Up in the Air

Dec 1, 2011 By Nate Blakeslee

No state has defied the federal government’s environmental regulations more fiercely than Texas, and no governor has been more outspoken about the “job-killing” policies of the EPA than Rick Perry. But does that mean we can all breathe easy?

Give Me Shelter

Oct 31, 2011 By Jason Sheeler

Dallas’s ritzy Park Cities is the sort of place where Jerry Jones Jr. can buy a four-story castle with twelve bathrooms and a nine-car underground garage for a reported $8.7 million and some people regard it as a steal. Welcome to the fabulous world of Erin Mathews, the very discreet real estate agent to the very, very rich.

Farmers Flight!

Oct 31, 2011 By Paul Burka

Texas A&M’s announcement that it was bolting the Big 12 for the SEC signaled the end of a passionate rivalry with the University of Texas that has defined the two schools for more than a century. But what does the end of Aggies versus Longhorns mean for the rest of us?

Non-Prophet

Sep 30, 2011 By Katy Vine

When Warren Jeffs fired his attorneys and decided to represent himself in his sexual assault trial, many predicted, accurately, that he would fail miserably. Few realized just what a wild show he would put on.

Karen Wagner’s Life

Aug 31, 2011 By John Spong

She lived outside the spotlight, quietly serving her country as most members of the military do, until one terrible day.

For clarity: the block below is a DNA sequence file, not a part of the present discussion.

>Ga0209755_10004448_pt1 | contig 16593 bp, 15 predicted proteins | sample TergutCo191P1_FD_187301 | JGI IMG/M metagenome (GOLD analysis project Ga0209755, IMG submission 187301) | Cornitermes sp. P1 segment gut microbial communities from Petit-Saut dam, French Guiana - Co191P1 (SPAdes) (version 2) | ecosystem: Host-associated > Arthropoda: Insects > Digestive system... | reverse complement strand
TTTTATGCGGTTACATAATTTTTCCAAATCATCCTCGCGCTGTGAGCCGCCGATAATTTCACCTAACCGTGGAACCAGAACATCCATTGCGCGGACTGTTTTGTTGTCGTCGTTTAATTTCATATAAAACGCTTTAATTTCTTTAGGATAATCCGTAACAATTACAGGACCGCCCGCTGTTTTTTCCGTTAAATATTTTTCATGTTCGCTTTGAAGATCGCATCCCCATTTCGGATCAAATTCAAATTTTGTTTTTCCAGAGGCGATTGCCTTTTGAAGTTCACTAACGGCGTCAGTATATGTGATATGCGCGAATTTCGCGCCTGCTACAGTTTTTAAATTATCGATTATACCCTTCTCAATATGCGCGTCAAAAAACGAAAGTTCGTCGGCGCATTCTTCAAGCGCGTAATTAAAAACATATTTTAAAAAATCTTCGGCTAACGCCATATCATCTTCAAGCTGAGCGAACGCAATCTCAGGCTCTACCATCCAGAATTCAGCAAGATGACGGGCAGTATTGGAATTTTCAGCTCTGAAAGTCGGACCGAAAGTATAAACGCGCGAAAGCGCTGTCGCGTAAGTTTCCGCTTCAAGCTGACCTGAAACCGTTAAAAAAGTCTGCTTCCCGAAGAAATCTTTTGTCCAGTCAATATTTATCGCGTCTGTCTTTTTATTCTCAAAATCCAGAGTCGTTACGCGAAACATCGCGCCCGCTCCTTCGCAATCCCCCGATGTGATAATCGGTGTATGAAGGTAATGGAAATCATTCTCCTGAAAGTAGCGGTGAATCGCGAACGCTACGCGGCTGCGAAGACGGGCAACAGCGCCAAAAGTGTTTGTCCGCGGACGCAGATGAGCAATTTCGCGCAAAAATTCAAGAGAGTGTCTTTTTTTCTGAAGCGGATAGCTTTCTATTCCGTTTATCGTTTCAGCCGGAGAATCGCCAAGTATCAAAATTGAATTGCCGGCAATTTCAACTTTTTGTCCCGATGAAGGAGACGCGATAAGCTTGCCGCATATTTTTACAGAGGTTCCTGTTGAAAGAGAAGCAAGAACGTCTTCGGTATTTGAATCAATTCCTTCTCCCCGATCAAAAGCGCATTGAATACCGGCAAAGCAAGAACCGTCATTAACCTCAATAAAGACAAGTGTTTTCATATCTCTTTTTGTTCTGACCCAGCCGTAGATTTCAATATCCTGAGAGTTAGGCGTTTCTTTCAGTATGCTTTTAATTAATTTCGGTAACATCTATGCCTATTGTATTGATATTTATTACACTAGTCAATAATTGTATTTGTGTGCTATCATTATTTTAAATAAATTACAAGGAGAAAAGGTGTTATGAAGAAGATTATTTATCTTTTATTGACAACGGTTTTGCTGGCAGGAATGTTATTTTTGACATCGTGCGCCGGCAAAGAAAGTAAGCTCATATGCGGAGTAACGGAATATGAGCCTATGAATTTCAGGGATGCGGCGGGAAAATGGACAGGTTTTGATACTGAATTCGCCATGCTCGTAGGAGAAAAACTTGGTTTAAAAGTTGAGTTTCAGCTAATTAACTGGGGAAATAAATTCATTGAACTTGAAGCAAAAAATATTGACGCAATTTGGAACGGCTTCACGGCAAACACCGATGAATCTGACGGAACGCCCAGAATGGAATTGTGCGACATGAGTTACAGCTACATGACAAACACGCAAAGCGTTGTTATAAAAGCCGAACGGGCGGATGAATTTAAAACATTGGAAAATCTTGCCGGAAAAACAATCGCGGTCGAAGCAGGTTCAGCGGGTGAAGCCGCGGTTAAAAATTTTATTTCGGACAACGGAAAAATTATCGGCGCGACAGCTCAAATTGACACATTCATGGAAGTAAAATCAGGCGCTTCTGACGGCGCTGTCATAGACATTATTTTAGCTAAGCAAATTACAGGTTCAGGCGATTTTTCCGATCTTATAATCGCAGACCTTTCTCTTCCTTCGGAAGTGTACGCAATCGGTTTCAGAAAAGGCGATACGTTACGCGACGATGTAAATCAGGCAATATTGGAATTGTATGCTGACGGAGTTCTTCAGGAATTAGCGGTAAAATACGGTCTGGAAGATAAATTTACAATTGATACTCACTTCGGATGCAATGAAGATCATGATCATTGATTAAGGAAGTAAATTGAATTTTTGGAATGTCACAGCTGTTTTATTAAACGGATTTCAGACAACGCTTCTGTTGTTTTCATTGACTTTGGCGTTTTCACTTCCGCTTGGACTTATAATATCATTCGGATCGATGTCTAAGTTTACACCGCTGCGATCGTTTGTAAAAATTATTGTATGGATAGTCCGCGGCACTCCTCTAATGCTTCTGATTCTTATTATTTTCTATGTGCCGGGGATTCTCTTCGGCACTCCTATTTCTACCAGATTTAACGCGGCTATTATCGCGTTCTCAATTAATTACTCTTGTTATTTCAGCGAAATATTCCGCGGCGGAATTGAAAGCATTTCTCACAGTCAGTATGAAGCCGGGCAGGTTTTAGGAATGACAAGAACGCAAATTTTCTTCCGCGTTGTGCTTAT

The Horse Hollow Wind Energy Center, just outside Sweetwater, one of the largest wind farms in the world.
A Mighty Wind

Jul 31, 2011 By Kate Galbraith and Asher Price

The unlikely story of how a handful of dreamers, schemers, and (all too often) failures made oil-and-gas-rich Texas the leading wind power state in the country.

Mind Games

May 31, 2011 By Jim Lewis

Baylor College of Medicine neuroscientist David Eagleman is out to change the way we think about guilt and innocence (and time and novels and, well, neuroscientists). Can he pull it off?

Falling Comet

May 31, 2011 By Michael Hall

In 1955 Bill Haley’s “Rock Around the Clock” transformed the sound of popular music and made him an international star. Twenty-five years later he was forgotten, desperate, and dying in Harlingen. How did one of the fathers of rock and roll land so far outside the spotlight?

Tusk!

Mar 31, 2011 By Stephen Harrigan

For as long as I can remember, I've been fascinated by mammoths, those giant, prehistoric creatures that once roamed Texas. So I decided to go looking for them.

The Lost Girls

Mar 31, 2010 By Mimi Swartz

Every year thousands of women are smuggled into the United States and forced to work as prostitutes. Many of them end up in Houston, in massage parlors and spas. Most of them will have a hard time ever getting out.

The Night the Music Died

Feb 1, 2009 By Michael Hall

Fifty years ago, a plane carrying Buddy Holly crashed in a remote Iowa cornfield. This month, hundreds of fans will gather at the ballroom where he played his final show to sing, dance, and mourn the greatest rock star ever to come out of Texas.

Dude!

Sep 30, 2008 By John Spong

Yes, yes, new baby and new movie— but what Matthew McConaughey really wants to talk about is the cushion of the flip-flop, the skooching of hoodie sleeves, the proper thickness of koozies, and his coming career as the arbiter of redneck-Buddha chic.